Today’s global stock market correction is a humdinger, and is almost certainly the result of multiple factors — expectations of minimal impact of debt ceiling deal, tepid domestic and international manufacturing data, tepid domestic unemployment data, expectations of tepid employment data tomorrow, and what’s really the 800-pound gorilla here, the eurozone debt and currency woes.
In doing some afternoon reading I clicked through from Instapundit to Roger Simon asking whether President Obama should resign because of the fall in global markets:
The worldwide market plunge since the signing of the U.S. debt agreement tells us one thing above all: Almost no one on the planet has confidence in the leadership of Barack Obama.
With all due respect, just asking the question is silly.
Of the three categories of factors affecting global markets right now, US public debt and domestic economic weakness are two factors to which US federal policy and its leadership have contributed. But the breadth and depth and magnitude of the eurozone issues are larger, and unwinding them is what accelerated today’s cascade. One reason I make that assertion is that “US stocks tumbled to their worst one-day losses for more than two years with industrial and energy stocks leading the declines as a surge in the dollar raised fears that exporters would be hit by higher costs.” Why did the dollar surge today? Because people are fleeing the euro (and to a somewhat lesser extent the yen), and both the dollar and the Swiss franc are up relative to the euro and yen because they are the “safety currencies” in the eurozone.
The ECB will engage in some bond purchases for Ireland and Portugal, but it has essentially cut Italy and Spain loose to sink or swim on their own. Furthermore, the shares that had some of the biggest losses today in European markets were Italian companies. Ireland announced today an unemployment rate of 14.3%, higher than expected.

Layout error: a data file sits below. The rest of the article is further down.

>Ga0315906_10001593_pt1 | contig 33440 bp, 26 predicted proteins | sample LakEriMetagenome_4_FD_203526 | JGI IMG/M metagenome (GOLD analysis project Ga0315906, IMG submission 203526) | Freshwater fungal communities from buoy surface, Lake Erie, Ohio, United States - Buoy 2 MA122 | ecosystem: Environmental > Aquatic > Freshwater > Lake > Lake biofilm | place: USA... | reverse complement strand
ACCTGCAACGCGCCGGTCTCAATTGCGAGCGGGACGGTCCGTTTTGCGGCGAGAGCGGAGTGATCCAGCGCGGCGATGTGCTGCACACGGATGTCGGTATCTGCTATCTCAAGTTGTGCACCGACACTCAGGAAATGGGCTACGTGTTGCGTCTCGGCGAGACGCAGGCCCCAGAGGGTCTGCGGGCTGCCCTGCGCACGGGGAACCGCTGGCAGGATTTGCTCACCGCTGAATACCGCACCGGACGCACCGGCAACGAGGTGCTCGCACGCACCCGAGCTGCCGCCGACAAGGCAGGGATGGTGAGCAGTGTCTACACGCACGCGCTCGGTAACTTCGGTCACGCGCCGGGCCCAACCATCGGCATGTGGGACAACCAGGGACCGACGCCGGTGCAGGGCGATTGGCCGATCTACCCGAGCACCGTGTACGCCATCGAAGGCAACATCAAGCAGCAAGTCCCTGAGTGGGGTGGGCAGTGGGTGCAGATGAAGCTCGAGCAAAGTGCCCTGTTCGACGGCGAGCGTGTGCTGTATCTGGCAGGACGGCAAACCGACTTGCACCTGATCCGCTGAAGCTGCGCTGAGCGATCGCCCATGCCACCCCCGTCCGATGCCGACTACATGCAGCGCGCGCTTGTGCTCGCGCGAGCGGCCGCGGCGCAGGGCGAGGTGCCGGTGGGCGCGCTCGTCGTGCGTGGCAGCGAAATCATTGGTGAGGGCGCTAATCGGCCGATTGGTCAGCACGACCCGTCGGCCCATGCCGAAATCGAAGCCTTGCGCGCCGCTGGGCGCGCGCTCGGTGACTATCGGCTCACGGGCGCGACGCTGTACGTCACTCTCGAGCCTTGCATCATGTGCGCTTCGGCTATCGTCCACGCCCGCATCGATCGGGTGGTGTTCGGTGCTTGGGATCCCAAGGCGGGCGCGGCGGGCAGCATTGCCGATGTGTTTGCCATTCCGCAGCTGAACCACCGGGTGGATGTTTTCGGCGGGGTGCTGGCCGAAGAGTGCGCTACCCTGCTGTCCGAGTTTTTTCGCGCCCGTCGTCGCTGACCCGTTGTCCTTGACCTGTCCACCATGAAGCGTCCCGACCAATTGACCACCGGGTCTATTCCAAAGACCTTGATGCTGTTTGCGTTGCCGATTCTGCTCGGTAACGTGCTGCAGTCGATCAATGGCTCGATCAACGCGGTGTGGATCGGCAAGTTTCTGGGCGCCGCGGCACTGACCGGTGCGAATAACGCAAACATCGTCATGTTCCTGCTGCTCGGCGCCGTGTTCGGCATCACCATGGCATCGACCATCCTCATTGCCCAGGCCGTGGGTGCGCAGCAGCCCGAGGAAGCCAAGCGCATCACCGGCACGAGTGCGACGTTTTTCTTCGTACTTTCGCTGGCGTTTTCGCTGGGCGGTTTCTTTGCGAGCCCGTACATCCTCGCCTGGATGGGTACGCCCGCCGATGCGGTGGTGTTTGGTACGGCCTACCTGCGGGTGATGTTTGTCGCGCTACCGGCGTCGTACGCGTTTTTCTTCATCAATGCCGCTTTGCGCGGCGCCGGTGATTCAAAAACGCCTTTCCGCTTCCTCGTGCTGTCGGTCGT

Here’s a counterfactual question to Roger’s quoted assertion: suppose that Congress had passed and Obama had signed a fiscally meaningful public debt deal. Would we still have seen a global equity correction today? Almost certainly, due to the confluence of European and Japanese factors, but primarily European factors and their contagion into worldwide markets, including US. Perhaps you could argue that the eurozone crisis would be smaller if the US economy were healthier, but that’s at best an indirect second-order effect; the eurozone woes are predominantly of their own making, and if we had a stronger economy to paper over their debt it would still have come home to roost.
While I concur that domestic US policy leadership has been either nonexistent or misguided, and that both the executive branch and Congress have been feckless, I think it’s an incorrect and irresponsible knee-jerk reaction to leap from a global equities market correction to a presidential resignation a year and a half before the end of the term. Such a conclusion derives from a hasty misinterpretation of the data. And Glenn, you should know better too.